Wild forward Nino Niederreiter
Nino Niederreiter is an incredibly talented two-way forward who’s having a down season, which lowers the potential cost at the deadline. He is on a $5.25 million contract, which makes him the most expensive player on the target list, but there’s a very good reason for that.
Niederreiter has been one of the best defensive forces on the Wild roster for the past few years and plays excellent hockey on the third line. He’s averaged 14:17 over the course of his career and has hit 20 goals three times. Last season Niederreiter netted 18 goals in 63 games.
A player like Niederreiter has tons of value. He would add more depth to the Golden Knights’ scoring and can even play on the penalty kill. He would need to come at an appropriate cost, however, which might include Minnesota taking a contract back — a hard ask.
Blues forward Brayden Schenn
There are a few reasons Schenn isn’t a slam dunk. Let’s start with the negatives.
The Golden Knights have solid center depth. They have William Karlsson and Paul Stastny in the top six, both of whom have been excellent. Karlsson has 30 points in 49 games and should likely pick up the pace as the season closes out, and Paul Stastny has 14 points in 19 games. Weigh that against Schenn’s 24 points in 41 games, and it’s easy to choose Karlsson and Stastny.
In addition, the bottom-six centers both serve a purpose — Pierre-Edouard Bellemare has been one of Vegas’ best penalty killers throughout his tenure and Cody Eakin could be on his way to a career-high season while playing a great two-way game. Erik Haula could also be on his way back at the end of the season for the playoffs, and he should be slotted into the lineup if he does.
But that’s the maybe — Haula’s health. It’s possible, growing more possible with every passing day that, that we won’t see Haula until next season. If that happens, the Golden Knights need more on their third line.
To put it simply, an Oscar Lindberg-Eakin-Ryan Carpenter line may not be able to get it done in the playoffs. Schenn could fit in there, if he comes at the right price.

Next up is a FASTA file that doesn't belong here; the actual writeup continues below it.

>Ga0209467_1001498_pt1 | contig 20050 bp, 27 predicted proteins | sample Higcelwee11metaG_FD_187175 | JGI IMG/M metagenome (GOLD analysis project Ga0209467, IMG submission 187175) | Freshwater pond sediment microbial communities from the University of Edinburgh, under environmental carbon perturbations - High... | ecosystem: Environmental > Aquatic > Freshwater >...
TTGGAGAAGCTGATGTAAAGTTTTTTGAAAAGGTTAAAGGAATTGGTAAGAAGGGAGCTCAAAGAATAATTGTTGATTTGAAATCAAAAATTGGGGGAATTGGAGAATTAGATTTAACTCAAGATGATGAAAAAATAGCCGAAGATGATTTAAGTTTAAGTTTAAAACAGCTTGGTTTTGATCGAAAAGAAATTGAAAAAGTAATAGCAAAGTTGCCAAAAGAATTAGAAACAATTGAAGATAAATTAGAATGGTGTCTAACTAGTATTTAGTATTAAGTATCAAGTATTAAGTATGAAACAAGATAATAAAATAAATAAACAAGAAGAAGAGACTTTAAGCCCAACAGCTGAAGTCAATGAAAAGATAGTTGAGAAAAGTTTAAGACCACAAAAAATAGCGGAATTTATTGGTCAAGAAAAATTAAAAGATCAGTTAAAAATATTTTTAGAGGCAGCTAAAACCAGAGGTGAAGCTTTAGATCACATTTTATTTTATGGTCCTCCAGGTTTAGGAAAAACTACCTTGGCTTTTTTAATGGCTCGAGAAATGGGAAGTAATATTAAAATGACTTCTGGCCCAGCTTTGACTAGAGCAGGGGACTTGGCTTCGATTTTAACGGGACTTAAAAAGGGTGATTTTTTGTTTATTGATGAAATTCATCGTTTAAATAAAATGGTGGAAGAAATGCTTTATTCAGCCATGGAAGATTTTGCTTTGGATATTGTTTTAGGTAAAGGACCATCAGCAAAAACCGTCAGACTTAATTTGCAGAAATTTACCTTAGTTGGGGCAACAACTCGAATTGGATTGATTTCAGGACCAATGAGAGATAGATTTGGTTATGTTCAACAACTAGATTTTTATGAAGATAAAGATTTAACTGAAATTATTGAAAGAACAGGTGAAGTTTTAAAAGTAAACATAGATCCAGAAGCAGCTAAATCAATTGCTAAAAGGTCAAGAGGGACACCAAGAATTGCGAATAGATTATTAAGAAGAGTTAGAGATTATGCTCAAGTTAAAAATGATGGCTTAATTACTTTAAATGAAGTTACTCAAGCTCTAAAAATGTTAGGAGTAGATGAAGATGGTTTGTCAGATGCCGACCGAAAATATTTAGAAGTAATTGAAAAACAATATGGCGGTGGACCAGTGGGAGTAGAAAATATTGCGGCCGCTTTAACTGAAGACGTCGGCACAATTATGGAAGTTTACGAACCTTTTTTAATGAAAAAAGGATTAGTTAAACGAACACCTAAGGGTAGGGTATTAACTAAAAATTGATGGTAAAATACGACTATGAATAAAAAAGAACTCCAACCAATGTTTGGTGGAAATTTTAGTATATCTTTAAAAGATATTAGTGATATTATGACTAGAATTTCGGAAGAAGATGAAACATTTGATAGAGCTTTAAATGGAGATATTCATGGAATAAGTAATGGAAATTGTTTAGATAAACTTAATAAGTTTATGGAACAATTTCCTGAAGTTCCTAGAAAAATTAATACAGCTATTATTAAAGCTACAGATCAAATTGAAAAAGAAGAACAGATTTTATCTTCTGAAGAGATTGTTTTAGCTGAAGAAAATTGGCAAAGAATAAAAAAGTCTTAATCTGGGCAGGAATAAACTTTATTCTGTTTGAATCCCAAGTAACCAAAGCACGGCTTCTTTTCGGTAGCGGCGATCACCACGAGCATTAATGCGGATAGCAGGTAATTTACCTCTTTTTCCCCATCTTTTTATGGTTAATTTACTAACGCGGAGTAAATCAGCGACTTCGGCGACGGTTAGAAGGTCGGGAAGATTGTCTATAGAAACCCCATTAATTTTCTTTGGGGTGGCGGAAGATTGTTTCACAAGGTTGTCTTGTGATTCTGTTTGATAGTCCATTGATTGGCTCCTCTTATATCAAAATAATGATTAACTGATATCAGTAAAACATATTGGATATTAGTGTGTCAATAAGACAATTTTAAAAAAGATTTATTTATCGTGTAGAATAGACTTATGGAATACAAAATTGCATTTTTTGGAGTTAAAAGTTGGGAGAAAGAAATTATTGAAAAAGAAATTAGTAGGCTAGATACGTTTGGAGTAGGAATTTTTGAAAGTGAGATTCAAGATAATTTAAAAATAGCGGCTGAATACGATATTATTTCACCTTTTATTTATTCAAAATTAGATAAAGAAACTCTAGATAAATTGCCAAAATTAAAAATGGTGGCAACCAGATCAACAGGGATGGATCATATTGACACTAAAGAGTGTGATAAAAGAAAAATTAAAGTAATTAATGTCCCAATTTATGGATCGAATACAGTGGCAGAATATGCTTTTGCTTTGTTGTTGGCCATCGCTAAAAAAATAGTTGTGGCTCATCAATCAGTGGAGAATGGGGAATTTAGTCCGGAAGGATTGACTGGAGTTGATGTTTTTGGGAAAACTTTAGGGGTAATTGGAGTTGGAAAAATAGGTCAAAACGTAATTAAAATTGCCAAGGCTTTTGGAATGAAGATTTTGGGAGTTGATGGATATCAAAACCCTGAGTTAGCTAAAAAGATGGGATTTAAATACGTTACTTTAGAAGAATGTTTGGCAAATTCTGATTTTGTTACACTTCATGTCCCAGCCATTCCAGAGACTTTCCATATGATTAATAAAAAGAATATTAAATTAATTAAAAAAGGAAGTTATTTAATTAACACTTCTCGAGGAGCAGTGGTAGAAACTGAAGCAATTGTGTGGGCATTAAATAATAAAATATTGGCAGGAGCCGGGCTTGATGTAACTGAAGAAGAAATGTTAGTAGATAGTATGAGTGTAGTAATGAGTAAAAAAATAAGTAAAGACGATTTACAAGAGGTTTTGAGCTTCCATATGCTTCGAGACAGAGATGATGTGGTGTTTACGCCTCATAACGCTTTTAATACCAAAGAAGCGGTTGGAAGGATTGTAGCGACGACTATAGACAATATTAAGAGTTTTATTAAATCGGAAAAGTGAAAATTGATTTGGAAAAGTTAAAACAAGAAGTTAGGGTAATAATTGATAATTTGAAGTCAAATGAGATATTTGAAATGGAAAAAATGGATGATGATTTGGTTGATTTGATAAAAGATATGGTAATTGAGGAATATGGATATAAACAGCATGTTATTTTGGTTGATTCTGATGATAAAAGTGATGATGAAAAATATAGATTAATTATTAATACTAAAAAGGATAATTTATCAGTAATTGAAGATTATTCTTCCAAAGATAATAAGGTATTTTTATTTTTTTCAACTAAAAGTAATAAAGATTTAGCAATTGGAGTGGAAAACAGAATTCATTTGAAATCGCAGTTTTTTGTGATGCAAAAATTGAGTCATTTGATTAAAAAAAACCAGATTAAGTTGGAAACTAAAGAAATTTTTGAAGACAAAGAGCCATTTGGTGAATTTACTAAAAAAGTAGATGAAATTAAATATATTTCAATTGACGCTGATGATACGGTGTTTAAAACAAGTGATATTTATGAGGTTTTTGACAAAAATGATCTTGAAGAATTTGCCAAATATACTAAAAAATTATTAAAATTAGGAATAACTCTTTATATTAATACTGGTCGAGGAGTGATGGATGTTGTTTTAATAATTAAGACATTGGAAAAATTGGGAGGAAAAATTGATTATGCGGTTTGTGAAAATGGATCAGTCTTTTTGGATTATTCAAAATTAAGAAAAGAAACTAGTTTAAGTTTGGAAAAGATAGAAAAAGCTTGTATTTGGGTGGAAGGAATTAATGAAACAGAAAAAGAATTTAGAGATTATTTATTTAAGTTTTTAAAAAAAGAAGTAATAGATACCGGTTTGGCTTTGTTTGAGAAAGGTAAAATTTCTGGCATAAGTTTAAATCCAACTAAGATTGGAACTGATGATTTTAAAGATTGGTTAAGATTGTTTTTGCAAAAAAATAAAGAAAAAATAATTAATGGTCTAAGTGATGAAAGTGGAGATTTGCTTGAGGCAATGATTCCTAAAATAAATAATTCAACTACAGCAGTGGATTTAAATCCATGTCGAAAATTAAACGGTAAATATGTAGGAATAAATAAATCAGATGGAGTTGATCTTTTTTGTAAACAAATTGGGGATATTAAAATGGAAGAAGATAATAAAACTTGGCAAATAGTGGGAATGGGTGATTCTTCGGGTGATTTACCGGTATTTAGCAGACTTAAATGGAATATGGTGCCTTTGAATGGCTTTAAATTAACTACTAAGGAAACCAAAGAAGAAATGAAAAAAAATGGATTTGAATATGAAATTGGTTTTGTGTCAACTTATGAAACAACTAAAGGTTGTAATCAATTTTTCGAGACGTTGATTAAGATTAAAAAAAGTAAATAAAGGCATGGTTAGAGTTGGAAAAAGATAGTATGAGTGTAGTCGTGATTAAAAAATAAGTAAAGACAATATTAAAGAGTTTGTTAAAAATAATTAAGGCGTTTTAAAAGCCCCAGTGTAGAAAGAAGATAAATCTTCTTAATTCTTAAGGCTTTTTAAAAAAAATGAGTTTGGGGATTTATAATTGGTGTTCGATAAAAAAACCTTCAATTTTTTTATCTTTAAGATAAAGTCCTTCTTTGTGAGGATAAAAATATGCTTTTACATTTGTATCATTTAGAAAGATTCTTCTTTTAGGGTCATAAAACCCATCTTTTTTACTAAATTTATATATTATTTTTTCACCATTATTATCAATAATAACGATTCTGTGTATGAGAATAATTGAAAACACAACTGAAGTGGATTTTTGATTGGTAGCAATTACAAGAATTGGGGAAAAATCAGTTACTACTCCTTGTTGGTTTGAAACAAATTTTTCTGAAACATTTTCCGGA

Senators forward Mark Stone
Stone could wind up being a valuable prize, but Vegas should stay away.
First of all, Vegas doesn’t have the cap space. William Karlsson, Brandon Pirri, Pierre-Edouard Bellemare, Malcolm Subban and Tomas Nosek will all be free agents this offseason, and Vegas will need some wiggle room to accommodate those potential contracts. They could re-sign Deryk Engelland and Brad Hunt, but that doesn’t seem quite as likely. They have, if the cap goes to a reasonable $83 million, about $10 million of space to work with — likely not enough room to keep Stone and all of the core players.
Second, the Golden Knights’ top six is chock full of wingers already. Plugging Stone or a player like Reilly Smith into the bottom six just doesn’t make sense if you want to get the most out of those players.
Senators forward Matt Duchene
Yeah, that whole thing about Stone applies for Duchene, who could be a short-term rental coming at too high a price for a position the Golden Knights already have filled. There’s no reason for Vegas to trade for Duchene unless the absolute worst happens and one of Stastny/Karlsson is hurt for the season.
Blue Jackets goaltender Sergei Bobrovsky
Marc-Andre Fleury has put together a Vezina-worthy campaign. Why would the Golden Knights ever trade for another goaltender?
Simple. They wouldn’t.
Unless something insane happens late in the season and the Knights are suddenly in need of a goalie, there’s no conceivable way a trade for Bobrovsky is in the cards.